What does “home” mean to you? A place? A group of people? A memory? Or is it a feeling deep inside that touches your heart and soul? All of these perhaps. Our own life experiences define what home means to each of us. I grew up in Illinois, later lived in California, and then settled in Massachusetts for more than 30 years. Massachusetts is where I met my life partner, Anne, and where we were married. I’ve always loved both coasts, but I didn’t realize how much the Northeast had become home for me until I moved away and then returned for a visit.
A year ago, in June, Anne and I moved to Florida, leaving behind many years of memories and starting anew in a different part of the country. This June, one year later, I traveled north for a five-day retreat at Omega in Rhinebeck, New York. I was totally unprepared for the emotions that welled up in me as I flew into JFK and then took a series of trains to Rhinebeck in rural New York.
The Amtrak train route follows the Hudson River. On one side is the wide expanse of the river, and on the other, rolling hills and open fields. It was the latter than grabbed my heart: the GREEN! Avalanches of vibrant early summer green everywhere I looked—green trees, bushes, grasses. Mother Earth bursting with renewed life. Green filled my eyes and my heart. Tears streamed down my face. It was all so profoundly beautiful and so familiar. It was “home” to me at a very deep level. Florida has its own stunning tropical beauty, but here was a beauty that had been part of my life since childhood: the change of seasons and the return of green after a long winter. And for me it was the return of summer green after being away from it for a year.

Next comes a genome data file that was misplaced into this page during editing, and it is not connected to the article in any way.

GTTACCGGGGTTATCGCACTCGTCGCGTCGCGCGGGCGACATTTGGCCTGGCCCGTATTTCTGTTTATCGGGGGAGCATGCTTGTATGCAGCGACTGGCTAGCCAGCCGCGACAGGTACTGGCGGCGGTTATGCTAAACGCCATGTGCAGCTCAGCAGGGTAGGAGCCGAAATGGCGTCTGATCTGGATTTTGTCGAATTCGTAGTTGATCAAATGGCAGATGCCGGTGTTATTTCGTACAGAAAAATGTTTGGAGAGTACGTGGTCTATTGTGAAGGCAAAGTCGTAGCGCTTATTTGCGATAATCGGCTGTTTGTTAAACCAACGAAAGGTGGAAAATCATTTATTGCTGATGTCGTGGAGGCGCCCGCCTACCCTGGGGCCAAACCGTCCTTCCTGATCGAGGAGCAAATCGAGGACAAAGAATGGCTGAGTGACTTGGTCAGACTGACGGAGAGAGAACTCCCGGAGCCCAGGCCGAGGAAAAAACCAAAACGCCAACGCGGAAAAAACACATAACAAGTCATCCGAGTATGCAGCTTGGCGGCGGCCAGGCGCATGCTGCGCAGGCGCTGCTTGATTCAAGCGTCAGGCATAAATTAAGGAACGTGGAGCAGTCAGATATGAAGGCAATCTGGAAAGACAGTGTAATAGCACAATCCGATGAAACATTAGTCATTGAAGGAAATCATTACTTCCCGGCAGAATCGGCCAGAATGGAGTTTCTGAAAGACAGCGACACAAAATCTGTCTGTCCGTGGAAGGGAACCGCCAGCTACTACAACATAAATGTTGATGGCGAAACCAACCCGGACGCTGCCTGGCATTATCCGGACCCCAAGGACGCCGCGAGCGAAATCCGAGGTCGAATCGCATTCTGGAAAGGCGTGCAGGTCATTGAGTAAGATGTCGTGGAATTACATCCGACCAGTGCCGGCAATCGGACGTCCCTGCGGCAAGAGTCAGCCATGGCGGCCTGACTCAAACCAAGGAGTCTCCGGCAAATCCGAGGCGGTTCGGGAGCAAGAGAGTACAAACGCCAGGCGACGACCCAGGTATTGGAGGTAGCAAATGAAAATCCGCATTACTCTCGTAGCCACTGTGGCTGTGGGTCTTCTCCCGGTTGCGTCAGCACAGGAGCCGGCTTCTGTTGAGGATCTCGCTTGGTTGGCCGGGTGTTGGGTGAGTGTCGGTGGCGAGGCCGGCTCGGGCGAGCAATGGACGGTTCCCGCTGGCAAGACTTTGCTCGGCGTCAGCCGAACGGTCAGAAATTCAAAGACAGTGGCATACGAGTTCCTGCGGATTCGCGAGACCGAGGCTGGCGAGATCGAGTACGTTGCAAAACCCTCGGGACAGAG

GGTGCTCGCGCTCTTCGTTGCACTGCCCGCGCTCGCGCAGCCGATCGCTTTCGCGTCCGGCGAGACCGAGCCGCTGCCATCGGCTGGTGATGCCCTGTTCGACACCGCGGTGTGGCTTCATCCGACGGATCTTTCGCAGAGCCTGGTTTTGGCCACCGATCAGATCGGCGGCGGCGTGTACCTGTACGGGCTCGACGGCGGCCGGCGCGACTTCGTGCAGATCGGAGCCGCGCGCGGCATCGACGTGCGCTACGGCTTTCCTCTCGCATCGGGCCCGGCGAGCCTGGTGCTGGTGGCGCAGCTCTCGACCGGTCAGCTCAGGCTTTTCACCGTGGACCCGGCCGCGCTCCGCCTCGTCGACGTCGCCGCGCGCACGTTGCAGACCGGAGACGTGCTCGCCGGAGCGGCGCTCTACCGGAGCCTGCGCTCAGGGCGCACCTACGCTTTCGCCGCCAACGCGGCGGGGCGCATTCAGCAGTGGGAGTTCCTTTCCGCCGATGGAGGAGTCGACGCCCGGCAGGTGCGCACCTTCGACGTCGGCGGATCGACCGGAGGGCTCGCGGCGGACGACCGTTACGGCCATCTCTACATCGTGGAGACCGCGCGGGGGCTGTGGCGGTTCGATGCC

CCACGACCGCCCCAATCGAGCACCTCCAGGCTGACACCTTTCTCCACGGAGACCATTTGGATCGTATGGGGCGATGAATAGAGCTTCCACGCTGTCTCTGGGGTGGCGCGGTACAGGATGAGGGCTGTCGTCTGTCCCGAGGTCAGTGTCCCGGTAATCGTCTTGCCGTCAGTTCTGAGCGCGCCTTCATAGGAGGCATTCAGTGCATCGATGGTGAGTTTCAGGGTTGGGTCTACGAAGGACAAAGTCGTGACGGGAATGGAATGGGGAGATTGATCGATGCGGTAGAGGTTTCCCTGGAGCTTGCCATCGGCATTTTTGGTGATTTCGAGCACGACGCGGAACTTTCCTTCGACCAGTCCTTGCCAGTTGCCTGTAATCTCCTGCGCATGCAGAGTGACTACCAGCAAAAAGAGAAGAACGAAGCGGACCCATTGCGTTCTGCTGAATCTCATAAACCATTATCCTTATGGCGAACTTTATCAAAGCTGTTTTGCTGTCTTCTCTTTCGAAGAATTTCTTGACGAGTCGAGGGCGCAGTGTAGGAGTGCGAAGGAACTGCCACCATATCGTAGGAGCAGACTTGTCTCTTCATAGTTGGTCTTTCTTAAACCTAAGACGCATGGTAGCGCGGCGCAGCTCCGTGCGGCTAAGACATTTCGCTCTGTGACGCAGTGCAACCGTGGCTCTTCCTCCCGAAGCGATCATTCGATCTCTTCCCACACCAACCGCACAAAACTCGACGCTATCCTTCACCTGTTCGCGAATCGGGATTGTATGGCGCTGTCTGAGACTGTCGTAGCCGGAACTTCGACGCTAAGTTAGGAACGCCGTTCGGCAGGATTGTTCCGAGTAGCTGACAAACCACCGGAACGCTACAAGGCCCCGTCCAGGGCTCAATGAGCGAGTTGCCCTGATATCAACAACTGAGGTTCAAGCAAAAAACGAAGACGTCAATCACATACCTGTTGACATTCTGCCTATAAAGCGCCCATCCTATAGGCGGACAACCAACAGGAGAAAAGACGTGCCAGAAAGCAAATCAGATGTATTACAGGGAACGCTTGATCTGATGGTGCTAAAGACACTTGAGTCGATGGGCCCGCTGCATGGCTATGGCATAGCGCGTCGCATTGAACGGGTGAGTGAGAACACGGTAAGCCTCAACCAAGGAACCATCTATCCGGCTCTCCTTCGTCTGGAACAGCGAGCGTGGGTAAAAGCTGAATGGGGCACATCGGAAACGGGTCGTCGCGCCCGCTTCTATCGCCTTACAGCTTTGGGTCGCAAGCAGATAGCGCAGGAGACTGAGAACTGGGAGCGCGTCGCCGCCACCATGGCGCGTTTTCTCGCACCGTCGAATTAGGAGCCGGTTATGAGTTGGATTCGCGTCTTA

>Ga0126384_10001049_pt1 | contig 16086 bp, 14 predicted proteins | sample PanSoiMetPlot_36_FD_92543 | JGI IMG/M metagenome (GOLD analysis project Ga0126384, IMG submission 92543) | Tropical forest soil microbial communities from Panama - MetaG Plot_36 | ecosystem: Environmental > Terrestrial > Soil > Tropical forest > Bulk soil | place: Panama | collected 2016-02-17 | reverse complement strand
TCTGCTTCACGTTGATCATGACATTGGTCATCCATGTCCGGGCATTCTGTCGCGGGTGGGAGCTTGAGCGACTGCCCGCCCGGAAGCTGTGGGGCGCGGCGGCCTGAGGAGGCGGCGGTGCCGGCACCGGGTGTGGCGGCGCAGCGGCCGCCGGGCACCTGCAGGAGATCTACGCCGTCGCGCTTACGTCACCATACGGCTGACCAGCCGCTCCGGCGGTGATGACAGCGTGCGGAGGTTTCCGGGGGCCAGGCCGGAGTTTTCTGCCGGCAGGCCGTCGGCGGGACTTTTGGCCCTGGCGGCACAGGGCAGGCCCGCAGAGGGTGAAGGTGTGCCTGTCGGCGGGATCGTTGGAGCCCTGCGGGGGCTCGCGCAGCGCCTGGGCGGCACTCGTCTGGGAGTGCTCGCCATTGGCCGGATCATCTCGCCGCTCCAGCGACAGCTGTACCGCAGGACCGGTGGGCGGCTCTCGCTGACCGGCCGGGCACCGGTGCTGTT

I was in absolute awe at how stunning and vibrant the colors were, both on the train route and then at Omega itself. The sun highlighted all the varying shades of green, and the play of color and light was breathtaking. I wrote to Anne: “How did we live here and not fall on our knees in gratitude every day at the miracle of these incredible greens each spring and summer?!” It’s not that we didn’t appreciate the beauty of the landscape then, but something about returning after months of absence made it all explode with radiance within my perception.
And the birds! I love birds, and the spring migration in Massachusetts was a highlight of the year for me. This past May I missed it tremendously. My bird friends were passing through on their northern route without me! The warblers and thrushes, the orioles and tanagers. Of all the birds, though, I think I missed the robins most. Their cheerful lilting songs fill the spring and summer air in the Northeast and Midwest. Although there are amazing and unique birds in Florida, particularly water birds, I missed the robins that I saw every day at my backyard birdbath in Massachusetts. So, when I arrived at Omega and heard robins singing everywhere, I was brought to tears once more.
These are the irreplaceable details that make up a feeling of home—at least for me. My heart opened wide in joy and gratitude. I felt like “myself” again in some indescribable way: cells of memory that live in the heart and never disappear. You can have many homes in a lifetime, but one or two may hold particular emotional meaning. For me, the green Earth is always home because it touches the deepest part of my being.
I had no idea I would react so strongly when I returned to the Northeast. It was a gift of unbroken connection with all of life. As I stood looking out at the hilly green Omega landscape, I was reminded of the e.e. cummings lines I used to repeat to myself each morning when I walked out the door to my garden:
“I thank You God for most this amazing
day: for the leaping greenly spirits of trees
and a blue true dream of sky; and for everything
which is natural which is infinite which is yes”
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